Clarity in Chaos.
It is a central focus of our service offerings. When we established a firm devoted to crisis response planning, culture, inclusion, and conflict management we knew we were the partner companies needed to handle the hot button issues that detract from mission. What we didn't know was how varied and consistent the efforts would be. Our services are designed for high growth companies and non-profits; organizations that have a growing demand but limited resources to respond. These are the perfect environments to see innovation and creative problem solving. They are also the perfect storm for unintended offense, massive missteps, and sometimes outright mistreatment. What we have known all along is that little missteps during the growth phase are set ups for problems in the adapting phase. When reputation, relationship, and results are most essential is not just before a big service launch or public offering; they matter when the room size starts to double from 6 to 12, from 12 to 24, and especially from 48 to 96. We have known this and helped our partners see that too. Yesterday the NY Times shared some recent management data that support our claims (you can find their post here).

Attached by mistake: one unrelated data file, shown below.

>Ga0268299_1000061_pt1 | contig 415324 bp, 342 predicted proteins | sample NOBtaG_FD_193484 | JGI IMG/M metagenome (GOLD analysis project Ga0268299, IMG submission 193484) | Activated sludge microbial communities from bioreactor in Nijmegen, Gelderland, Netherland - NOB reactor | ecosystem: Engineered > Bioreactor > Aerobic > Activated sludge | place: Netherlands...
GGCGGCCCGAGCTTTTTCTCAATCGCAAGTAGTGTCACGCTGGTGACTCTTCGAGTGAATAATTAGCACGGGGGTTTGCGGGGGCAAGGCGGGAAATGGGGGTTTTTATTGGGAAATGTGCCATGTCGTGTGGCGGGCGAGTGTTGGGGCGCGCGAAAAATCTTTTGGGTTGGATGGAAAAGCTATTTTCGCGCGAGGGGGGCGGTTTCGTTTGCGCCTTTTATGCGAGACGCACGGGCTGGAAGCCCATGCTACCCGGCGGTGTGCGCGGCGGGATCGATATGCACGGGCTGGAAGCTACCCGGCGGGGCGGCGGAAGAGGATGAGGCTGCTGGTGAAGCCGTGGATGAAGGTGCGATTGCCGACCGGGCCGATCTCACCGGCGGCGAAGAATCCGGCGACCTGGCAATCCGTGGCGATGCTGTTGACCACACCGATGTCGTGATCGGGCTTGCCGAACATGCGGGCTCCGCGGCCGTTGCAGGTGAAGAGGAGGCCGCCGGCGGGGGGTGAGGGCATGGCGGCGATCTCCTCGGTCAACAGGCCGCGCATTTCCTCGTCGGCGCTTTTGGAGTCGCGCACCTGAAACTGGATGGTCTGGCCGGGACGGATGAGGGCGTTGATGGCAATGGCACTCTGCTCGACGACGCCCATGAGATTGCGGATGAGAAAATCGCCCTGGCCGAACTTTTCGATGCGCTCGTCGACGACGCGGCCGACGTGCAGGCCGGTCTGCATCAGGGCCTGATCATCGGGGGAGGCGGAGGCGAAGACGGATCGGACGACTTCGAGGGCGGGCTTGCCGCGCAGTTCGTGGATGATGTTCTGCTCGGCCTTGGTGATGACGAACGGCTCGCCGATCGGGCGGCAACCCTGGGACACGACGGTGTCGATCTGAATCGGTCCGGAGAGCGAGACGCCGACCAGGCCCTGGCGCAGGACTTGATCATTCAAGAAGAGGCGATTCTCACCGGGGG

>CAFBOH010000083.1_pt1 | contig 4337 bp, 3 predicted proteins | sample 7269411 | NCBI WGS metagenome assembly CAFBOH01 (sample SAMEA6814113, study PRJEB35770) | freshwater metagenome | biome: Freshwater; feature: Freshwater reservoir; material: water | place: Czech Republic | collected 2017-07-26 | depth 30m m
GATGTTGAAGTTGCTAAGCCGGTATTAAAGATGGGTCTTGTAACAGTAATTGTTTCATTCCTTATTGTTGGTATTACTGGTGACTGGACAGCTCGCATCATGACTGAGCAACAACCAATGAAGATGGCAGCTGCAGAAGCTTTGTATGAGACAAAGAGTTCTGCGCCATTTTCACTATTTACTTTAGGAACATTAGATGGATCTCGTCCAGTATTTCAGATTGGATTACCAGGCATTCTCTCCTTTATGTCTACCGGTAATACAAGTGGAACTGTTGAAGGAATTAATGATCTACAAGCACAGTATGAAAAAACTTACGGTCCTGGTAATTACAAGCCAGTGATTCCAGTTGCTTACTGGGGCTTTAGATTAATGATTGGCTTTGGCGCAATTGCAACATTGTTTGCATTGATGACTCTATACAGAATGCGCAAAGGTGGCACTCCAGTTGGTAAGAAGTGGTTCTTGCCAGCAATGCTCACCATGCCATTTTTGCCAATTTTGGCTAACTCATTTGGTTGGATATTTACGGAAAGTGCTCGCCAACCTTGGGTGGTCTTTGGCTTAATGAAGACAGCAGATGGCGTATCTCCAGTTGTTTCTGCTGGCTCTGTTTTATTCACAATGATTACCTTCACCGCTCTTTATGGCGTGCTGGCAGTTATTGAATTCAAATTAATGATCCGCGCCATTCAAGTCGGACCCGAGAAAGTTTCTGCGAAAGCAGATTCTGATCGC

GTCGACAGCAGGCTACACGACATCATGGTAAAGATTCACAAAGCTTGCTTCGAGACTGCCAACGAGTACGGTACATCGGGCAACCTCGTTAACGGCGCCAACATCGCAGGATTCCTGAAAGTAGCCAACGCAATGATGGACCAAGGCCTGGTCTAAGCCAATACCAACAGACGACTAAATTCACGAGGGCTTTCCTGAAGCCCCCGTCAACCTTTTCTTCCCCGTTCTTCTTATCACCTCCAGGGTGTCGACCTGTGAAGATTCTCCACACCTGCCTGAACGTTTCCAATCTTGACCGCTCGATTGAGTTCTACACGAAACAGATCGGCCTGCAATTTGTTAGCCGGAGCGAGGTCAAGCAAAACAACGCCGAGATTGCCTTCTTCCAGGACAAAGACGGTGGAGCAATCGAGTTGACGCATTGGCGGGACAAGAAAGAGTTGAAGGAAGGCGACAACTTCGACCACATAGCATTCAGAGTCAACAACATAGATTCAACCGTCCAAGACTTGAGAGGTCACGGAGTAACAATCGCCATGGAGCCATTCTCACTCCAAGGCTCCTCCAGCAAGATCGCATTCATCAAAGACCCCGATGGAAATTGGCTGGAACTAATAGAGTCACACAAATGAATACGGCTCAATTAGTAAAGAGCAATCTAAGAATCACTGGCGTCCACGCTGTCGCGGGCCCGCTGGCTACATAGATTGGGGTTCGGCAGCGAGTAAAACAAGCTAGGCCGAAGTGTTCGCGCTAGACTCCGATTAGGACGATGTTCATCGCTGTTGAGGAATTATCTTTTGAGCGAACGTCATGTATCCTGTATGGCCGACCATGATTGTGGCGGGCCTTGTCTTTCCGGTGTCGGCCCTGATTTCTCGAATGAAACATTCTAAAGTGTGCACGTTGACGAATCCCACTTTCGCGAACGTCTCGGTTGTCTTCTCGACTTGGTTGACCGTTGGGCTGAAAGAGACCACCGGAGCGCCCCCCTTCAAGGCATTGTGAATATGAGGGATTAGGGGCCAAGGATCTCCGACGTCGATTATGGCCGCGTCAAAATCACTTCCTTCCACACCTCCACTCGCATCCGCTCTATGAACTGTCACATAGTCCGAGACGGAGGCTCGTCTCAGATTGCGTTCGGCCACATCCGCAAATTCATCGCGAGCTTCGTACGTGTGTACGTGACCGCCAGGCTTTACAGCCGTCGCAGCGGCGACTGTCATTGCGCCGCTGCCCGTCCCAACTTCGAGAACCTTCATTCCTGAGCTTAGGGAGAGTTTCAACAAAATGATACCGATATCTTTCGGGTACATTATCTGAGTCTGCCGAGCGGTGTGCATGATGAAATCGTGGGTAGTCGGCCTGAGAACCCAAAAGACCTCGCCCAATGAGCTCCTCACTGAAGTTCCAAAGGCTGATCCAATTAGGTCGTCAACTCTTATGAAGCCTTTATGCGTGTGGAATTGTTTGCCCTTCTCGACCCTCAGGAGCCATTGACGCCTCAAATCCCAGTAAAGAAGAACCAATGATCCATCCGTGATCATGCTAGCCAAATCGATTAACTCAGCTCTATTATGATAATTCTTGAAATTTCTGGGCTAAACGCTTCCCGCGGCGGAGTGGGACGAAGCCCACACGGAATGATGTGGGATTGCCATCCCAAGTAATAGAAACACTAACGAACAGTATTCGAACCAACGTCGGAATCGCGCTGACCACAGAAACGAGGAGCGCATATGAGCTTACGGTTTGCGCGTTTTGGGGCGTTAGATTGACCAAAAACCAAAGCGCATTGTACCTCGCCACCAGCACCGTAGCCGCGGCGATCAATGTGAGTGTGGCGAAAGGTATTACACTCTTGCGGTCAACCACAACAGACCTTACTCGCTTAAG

Our insight wasn't based soley on gut instinct; we had read the results of studies produced by Stamford's Emerging Company division (their site outlines a recent history of findings, and links to some full text for the wonks among you). We know quite a bit about teams, leadership, and accountability mechanisms. We know how marginalized people (read as "anyone who is different in a group of sameness") are treated within homogeneous settings. Our insight and services were positioned after witnessing multiple start-up cultures, both non-profit and high tech, burgeon and then flounder when opportunity and growth collided.
When we offer a course like "Manager's Tool Kit" it's because we know scaling well means avoiding crushed toes. When we participate in a panel discussing how women in non-traditional settings can be supported we know we are there to celebrate and inform those who work with women in all fields.
Our work with clients has taught us some valuable tips that any company facing hypergrowth would do well to learn:
Loretta L.C. Brady, Ph.D., APA-CP is a Licensed Clinical Psychologist, Professor, Entrepreneur, and Diversity Columnist.
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Loretta L.C. Brady, Ph.D., APA-CP, 2011-2014